Nowadays, most Mongols live in modern apartment blocks or fixed residences. However, you’ll still find plenty of Mongol people maintaining their nomadic heritage and living on the grasslands in a type of portable domed tent known as a ger or yurt. Some people even alternate between the two; living in urban housing for part of the year and then shifting to a ger in order to tend to their livestock. The use of these unusual abodes dates back to the time of the mighty Genghis Khan, roughly around about the 12th century. With their bright white exteriors and perfectly rounded shape, these magnificent gers look like glittering pearls scattered across the jade-hued grasslands.
They are made by first erecting a series of wooden lattice frames into a circular shape and then securing them with rope. This forms a self-supporting cylinder that is approximately head height. A door frame is then fitted at the front, while roof poles are used to give extra support. Finally, a canvas typically made from sheep’s wool is drawn across the wooden skeleton and the ger is complete. To give the ger additional stability during inclement weather, a heavy weight is suspended from the centre roof pole.
The ger is ideal for both warm summers and harsh winters, since it is spacious, well-ventilated, but also well-insulated. Its conical roof is perfect for shedding rain, its white exterior is designed to reflect the sunlight during the peak of summer, and its ground-hugging base protects it against strong winds. Smaller gers are typically designed to accommodate up to 10 people, while larger ones can house over 20! Skilled Mongols can erect a ger within half an hour and dismantle it just as quickly, making it the ideal home for the wandering nomad. Once packed up on the back of a yak or camel, it can be easily transported to the next destination. In short, it’s the original mobile-home!
According to tradition, the door to the ger should typically face south and the interior layout should be separated into approximately eight sections: the north, northwest, west, southwest, northeast, east, southeast, and centre. In the northern quarters, there is usually an eight-legged table that is used for keeping cosy quilts, exquisite rugs, and other clothing items. Men’s clothes must be placed above women’s clothes and it is considered taboo to put the neck of any piece of clothing facing the doorway, as this is a practice reserved for the deceased.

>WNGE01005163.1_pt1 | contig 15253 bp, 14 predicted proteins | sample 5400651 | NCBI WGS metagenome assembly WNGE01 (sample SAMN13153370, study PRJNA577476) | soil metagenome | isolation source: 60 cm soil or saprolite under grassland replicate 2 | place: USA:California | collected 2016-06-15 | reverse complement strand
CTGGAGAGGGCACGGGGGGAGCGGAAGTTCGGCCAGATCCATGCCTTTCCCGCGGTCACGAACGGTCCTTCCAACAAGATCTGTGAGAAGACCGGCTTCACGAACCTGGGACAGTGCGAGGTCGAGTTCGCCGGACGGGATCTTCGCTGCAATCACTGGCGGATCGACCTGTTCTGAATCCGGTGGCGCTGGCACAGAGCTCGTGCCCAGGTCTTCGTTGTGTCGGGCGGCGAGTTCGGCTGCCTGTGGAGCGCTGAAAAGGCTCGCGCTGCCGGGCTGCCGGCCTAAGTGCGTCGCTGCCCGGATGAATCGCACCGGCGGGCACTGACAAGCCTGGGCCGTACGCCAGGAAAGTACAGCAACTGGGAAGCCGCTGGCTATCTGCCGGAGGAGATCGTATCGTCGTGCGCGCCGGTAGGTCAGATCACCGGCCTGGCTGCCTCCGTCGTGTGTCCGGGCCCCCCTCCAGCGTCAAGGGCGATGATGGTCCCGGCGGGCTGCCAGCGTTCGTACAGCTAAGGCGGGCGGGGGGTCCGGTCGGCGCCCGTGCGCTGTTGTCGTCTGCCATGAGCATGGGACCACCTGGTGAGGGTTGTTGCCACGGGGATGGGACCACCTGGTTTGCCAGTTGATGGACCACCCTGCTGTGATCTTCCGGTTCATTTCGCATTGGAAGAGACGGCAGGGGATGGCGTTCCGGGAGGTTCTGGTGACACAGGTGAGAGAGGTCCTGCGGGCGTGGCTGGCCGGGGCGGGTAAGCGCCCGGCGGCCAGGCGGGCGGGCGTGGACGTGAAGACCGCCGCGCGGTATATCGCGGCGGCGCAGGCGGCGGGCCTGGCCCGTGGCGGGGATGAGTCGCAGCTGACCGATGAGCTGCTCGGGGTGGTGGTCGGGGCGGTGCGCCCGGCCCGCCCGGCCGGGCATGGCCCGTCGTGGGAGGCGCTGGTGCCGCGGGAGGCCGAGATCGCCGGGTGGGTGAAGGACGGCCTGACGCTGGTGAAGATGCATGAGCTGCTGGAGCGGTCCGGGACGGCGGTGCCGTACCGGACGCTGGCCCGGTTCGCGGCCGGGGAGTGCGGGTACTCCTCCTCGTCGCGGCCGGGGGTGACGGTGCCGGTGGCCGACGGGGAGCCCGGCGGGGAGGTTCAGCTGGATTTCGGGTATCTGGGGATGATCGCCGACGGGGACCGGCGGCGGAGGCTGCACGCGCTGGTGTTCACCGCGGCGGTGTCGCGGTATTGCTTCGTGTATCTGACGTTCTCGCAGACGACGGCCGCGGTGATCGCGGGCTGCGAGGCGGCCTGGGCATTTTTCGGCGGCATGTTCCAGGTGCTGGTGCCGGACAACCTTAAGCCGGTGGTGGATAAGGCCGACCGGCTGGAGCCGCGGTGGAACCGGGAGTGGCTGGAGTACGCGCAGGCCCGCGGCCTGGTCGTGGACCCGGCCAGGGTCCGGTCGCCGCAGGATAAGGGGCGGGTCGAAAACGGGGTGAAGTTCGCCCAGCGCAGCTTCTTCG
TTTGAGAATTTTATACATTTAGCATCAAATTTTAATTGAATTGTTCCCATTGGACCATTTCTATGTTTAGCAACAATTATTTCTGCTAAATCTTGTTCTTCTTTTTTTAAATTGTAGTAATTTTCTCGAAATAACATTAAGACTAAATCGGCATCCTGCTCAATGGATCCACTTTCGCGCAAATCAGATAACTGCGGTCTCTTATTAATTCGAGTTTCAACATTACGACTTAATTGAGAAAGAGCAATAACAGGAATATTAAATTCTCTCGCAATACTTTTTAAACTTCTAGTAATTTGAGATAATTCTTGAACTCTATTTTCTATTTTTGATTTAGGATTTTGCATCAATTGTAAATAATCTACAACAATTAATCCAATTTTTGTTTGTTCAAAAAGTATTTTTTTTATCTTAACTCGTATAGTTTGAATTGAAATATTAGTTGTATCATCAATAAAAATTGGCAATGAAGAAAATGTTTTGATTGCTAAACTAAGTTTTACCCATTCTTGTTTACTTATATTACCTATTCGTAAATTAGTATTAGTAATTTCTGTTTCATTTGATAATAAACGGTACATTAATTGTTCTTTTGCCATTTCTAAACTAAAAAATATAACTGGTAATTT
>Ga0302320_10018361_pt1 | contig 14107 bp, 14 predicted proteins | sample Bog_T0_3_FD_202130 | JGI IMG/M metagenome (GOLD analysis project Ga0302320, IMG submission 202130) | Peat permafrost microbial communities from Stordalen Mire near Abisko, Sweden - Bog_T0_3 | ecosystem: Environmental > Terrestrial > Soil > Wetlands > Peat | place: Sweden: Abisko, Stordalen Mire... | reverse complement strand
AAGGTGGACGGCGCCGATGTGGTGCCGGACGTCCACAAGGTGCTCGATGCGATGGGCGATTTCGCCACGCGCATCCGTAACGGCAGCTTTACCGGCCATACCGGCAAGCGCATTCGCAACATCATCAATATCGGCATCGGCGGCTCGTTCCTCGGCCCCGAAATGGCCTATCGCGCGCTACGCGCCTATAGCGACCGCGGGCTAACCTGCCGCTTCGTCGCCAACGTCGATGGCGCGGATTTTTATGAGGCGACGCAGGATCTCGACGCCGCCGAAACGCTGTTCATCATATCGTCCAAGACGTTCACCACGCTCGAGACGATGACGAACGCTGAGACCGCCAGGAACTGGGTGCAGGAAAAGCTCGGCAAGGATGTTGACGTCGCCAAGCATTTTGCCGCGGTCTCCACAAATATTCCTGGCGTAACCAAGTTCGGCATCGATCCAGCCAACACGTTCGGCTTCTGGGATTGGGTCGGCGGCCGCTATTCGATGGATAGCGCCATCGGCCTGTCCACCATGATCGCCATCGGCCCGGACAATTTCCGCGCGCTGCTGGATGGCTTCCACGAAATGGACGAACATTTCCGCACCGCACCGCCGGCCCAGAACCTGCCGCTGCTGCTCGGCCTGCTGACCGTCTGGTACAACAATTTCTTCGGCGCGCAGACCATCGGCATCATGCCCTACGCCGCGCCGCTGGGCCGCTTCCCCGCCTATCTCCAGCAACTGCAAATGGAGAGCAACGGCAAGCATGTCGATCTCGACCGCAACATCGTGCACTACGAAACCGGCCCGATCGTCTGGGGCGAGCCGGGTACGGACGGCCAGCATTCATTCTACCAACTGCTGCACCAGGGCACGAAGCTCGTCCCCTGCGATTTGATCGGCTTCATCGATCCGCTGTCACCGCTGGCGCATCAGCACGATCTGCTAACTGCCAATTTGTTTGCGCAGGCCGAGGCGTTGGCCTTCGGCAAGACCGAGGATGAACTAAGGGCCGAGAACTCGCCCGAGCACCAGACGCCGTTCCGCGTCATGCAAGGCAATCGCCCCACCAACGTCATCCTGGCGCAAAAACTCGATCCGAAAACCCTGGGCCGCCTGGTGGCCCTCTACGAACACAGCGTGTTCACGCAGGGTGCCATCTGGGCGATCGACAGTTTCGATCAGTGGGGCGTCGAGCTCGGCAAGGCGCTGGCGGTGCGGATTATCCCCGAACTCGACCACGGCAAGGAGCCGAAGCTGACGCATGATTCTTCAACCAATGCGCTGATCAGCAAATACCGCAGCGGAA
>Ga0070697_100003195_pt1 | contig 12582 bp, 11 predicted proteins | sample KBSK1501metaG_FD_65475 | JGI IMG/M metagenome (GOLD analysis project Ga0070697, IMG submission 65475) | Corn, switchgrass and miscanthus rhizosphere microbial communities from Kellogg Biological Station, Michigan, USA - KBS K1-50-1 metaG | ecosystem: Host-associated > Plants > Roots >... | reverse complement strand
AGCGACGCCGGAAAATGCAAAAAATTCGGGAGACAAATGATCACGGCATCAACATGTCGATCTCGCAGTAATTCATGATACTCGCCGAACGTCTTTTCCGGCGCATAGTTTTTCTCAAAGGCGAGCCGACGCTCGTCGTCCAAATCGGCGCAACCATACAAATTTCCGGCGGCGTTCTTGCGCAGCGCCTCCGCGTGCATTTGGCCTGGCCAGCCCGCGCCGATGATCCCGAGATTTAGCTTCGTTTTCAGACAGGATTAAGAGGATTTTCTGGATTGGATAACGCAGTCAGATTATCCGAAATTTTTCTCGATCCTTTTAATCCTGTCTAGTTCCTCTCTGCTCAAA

The northwest is a holy area reserved solely for Buddha. It is resplendent with shrines and niches, all containing Buddhist statues that have been safely locked away. During religious festivals, the occupants of the ger will light candles and make offerings to these statues while praying for wealth, longevity, and good fortune. The wild western quarter is designated as the man’s private kingdom, full of guns, knives, saddles, and wrestling gear.
The southwest is where yoghurt tanks and more saddles are kept, while the northeast houses cases of women’s clothes and jewellery. The eastern quarter acts as a sort of makeshift pantry, with meat, vegetables, fruits, and cooking utensils arranged into tiers on a special rack to keep them separate. The southeast is a much more flexible area, as it can be utilised in a number of ways depending on the season. In spring, it is filled with water buckets and dried cow’s dung, which is burned as fuel. During summer and autumn, a yoghurt tank and various clay utensils are added for the making of milk products. Under emergency circumstances, it is sometimes even used as a shelter for newly-born calves!
Finally the centre, arguably the most significant section of the ger, is reserved for the fire stove. After a ger has been erected, the first thing that the occupants must do is decide on the position of the stove. Fire is the lifeblood of any Mongolian household, as it provides the means to boil water for tea, cook family meals, or simply keep the ger warm. For this reason, it is of paramount importance that the stove is positioned correctly within the ger.
If you happen to be visiting a ger, there are a number of customs and taboos that you should be aware of. One must not approach a ger by automobile or on horseback within a certain radius. Touching the entryway or the centre roof poles of the ger is deemed impolite. Never step on or over a saddle, as the Mongols’ have a deep-rooted reverence for the horse and damaging or disregarding a saddle is considered highly disrespectful. Similarly, you shouldn’t sit in front of or near Buddhist shrines out of respect for the Buddha. Lastly, you should only take a seat after being invited to do so by your host, with male and female guests sitting separately. Remember, while the Mongols are renowned for their warm-hearted nature, these are the descendants of Genghis Khan, so the last thing you want to do is offend them!